Justin Meyer, MD: Pretty much, so about 20% of their time is a little bit different. So we designed it to really be about getting the same academic, city experience, with a little bit, about 20%, of the time, they wind up going to those rural sites.
And why did we settle on 20%? Well, the thought was, this way they can get familiar with the rural site, make sure they're comfortable there, and also they're interested in doing rural psychiatry. They're in it for the long haul. So why would we withhold that completely? At the same time, we wanted to make sure they had a really thorough training at our site, which we know and love and are comfortable with, and so that accounts for 80% of their training.
Host Amber Smith: So do they live typically in Syracuse and commute to the rural area, or do they live in the rural area and come downtown on occasion?
Justin Meyer, MD: I would say that a majority wind up living in Syracuse and then commute to the rural area. But we've had it both ways.
And it's interesting as they get more comfortable with the rural site, so in the second or the third and fourth year of their residency, that's when we start seeing them move closer to the rural sites, knowing that that transition is coming up.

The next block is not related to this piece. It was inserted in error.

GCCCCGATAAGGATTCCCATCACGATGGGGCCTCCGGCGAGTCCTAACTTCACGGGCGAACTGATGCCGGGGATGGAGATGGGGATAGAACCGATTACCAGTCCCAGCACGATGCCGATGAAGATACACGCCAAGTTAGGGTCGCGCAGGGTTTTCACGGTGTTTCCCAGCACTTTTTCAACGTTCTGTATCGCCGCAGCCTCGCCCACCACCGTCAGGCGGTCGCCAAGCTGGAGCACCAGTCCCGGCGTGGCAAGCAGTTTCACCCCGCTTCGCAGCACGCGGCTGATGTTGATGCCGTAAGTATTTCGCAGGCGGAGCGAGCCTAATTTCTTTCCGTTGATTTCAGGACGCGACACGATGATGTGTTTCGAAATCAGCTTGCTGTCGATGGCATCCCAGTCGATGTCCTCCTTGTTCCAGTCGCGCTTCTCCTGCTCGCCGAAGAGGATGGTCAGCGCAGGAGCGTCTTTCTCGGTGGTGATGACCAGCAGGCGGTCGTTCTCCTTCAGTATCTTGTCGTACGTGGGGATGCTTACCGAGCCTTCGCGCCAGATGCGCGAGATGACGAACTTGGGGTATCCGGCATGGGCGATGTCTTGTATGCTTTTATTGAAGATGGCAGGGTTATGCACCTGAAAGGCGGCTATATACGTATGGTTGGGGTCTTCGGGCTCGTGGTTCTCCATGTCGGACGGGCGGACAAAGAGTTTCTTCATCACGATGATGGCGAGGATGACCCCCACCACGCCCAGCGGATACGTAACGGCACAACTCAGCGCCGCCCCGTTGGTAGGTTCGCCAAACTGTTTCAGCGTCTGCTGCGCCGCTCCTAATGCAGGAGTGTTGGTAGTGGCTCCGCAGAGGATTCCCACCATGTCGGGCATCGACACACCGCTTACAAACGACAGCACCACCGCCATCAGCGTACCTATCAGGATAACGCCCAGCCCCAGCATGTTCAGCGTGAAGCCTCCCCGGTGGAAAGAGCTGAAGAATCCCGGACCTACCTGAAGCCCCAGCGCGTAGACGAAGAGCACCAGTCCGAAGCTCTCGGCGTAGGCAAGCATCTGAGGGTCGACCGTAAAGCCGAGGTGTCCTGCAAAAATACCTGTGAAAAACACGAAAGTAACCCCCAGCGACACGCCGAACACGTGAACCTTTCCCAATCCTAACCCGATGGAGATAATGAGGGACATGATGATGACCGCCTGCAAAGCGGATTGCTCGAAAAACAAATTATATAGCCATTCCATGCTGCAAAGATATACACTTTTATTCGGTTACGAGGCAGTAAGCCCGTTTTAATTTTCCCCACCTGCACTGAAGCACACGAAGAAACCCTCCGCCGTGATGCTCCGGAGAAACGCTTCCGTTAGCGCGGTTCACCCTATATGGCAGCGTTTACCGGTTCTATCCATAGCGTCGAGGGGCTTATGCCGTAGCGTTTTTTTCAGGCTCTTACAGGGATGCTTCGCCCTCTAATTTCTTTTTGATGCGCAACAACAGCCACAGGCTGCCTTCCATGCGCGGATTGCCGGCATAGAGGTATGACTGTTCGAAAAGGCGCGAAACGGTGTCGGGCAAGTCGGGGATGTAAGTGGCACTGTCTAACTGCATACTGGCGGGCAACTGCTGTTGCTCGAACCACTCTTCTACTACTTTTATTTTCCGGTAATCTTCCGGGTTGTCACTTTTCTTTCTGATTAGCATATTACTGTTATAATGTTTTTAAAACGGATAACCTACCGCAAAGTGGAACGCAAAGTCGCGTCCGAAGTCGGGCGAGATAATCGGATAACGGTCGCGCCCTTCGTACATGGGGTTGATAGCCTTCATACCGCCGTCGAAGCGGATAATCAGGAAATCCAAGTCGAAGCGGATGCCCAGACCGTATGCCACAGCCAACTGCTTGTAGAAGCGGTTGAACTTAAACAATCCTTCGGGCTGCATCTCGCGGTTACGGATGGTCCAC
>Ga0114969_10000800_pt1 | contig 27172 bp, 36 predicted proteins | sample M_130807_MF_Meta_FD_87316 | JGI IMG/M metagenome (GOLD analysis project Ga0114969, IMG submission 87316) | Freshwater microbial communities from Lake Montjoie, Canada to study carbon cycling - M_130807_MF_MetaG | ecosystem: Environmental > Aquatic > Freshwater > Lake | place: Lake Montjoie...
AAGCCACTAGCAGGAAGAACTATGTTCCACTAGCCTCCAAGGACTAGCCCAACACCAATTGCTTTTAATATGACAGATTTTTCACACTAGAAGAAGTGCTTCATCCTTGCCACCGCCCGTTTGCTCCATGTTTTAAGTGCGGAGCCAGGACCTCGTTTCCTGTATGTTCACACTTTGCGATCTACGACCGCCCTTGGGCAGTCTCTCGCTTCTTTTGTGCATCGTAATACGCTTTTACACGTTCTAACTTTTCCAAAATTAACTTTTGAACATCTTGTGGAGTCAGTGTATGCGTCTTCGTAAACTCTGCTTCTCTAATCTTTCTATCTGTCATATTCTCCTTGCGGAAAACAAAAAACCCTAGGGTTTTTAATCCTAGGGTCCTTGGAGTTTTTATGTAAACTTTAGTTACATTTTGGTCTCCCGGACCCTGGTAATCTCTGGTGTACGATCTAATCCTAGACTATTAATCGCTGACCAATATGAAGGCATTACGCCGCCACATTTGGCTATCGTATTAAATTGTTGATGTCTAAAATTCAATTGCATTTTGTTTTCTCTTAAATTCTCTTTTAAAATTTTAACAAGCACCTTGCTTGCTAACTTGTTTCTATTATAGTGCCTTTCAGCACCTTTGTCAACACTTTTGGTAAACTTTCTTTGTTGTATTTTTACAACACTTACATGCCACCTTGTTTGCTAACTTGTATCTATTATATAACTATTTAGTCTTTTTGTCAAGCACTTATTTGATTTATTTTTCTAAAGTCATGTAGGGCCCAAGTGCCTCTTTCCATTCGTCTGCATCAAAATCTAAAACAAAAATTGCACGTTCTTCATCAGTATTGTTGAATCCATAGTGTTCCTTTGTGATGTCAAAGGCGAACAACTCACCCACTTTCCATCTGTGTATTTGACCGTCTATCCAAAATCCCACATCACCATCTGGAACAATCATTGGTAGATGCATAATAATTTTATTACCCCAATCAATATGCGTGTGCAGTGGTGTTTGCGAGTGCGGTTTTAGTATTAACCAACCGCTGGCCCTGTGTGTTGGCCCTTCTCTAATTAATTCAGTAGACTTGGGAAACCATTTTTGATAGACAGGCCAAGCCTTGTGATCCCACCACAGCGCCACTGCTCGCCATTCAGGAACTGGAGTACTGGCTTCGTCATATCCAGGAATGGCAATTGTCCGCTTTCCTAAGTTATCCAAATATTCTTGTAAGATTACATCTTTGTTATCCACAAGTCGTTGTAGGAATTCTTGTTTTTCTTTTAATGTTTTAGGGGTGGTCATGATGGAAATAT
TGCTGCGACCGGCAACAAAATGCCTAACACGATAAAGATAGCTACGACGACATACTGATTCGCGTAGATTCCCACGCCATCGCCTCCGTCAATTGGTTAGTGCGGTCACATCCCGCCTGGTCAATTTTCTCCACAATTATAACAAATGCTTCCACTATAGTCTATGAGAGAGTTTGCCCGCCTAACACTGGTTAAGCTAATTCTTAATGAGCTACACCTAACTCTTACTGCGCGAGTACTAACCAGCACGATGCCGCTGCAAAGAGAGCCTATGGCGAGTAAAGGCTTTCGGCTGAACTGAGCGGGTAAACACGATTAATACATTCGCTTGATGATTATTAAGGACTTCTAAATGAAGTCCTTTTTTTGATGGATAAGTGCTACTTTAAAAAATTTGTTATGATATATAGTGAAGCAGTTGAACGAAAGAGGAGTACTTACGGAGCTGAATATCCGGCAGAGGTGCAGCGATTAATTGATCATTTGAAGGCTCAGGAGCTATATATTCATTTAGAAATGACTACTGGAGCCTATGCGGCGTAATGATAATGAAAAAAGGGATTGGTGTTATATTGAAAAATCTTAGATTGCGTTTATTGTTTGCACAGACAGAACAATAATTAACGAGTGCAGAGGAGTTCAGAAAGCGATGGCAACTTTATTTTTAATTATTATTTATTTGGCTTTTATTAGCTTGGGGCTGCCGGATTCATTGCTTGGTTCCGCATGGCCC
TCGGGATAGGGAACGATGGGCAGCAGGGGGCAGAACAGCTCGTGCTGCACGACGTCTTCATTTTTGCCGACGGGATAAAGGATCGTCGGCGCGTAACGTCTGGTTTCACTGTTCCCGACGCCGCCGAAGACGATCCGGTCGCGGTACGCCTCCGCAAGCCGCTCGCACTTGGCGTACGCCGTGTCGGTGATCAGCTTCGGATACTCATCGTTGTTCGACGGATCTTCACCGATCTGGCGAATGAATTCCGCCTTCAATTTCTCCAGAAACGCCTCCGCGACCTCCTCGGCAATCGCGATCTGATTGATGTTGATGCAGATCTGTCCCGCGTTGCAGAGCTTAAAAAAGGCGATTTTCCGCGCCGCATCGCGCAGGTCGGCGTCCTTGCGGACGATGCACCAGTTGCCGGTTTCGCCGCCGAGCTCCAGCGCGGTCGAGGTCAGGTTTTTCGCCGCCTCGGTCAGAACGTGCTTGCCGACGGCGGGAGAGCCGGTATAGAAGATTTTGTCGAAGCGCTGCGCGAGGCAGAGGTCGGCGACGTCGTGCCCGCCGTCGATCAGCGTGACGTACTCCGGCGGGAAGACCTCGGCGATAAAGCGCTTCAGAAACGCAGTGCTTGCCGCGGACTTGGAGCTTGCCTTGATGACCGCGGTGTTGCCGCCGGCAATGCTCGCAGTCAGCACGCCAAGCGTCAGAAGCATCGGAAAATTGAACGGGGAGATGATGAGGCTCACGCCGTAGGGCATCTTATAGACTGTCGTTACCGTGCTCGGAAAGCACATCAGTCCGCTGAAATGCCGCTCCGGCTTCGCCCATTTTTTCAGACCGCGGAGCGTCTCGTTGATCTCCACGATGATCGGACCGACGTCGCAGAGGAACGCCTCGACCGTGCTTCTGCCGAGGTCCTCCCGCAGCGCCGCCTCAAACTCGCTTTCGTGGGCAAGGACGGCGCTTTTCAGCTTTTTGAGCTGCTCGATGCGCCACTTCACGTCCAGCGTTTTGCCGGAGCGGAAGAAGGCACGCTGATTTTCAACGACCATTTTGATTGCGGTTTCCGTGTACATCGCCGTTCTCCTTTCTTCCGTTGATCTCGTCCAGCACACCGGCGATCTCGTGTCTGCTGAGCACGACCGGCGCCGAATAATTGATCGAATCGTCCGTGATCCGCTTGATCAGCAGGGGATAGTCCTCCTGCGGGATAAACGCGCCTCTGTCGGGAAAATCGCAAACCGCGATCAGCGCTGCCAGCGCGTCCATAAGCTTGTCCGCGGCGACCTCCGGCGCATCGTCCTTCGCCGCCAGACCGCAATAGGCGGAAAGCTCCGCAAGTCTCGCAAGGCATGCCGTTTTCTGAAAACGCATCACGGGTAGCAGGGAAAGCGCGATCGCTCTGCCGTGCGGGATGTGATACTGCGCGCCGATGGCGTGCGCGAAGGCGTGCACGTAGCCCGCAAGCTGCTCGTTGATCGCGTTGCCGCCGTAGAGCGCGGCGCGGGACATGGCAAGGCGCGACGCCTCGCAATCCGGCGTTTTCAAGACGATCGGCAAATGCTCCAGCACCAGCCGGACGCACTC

Host Amber Smith: So the transition, after they complete their residency, they stay for what, five years at least? I mean, they could stay permanently, I guess, at the facility, is that right?
Justin Meyer, MD: Yeah, the agreement is basically to pay back the time they've been in residency. So about five years after, they wind up working, at least, at the rural site.
Host Amber Smith: So they're an attending, a staff member, of that hospital or mental health facility?
Justin Meyer, MD: That's correct. Yeah.
Host Amber Smith: Now getting back to the overall shortage of doctors, I understand, nationwide, there continues to be a lot of interest in medical school. Are adequate numbers of students entering medical school with the thought of going into mental health care, becoming psychiatrists?
Justin Meyer, MD: One thing that we've done really great in this country is increasing the number of medical students, and we've done this through a number of different streams, both expanding it from MDs to DOs (doctor of osteopathy) to people from outside the country as well. So we actually have a number of people that are ready for residency.
Unfortunately, there hasn't been a commensurate increase in the number of residency slots, which is part of why we really needed this program.
Amber Smith: So there is interest, but because we don't have enough slots, well, your program kind of addresses that by adding slots, right?
Justin Meyer, MD: That's right. So, historically, these slots have been paid for out of Medicare, and still a vast majority are.
But this, part of what we were excited about with this program and what we wanted to share, was that this was a new way of funding those slots, sort of a combination of public and private funding in order to help pay and educate and ultimately get more doctors into more areas.
Host Amber Smith: What would you say to a person who's interested in the field of psychiatry or mental health?
What is gratifying to you as a provider? Why would someone want to choose this line of work?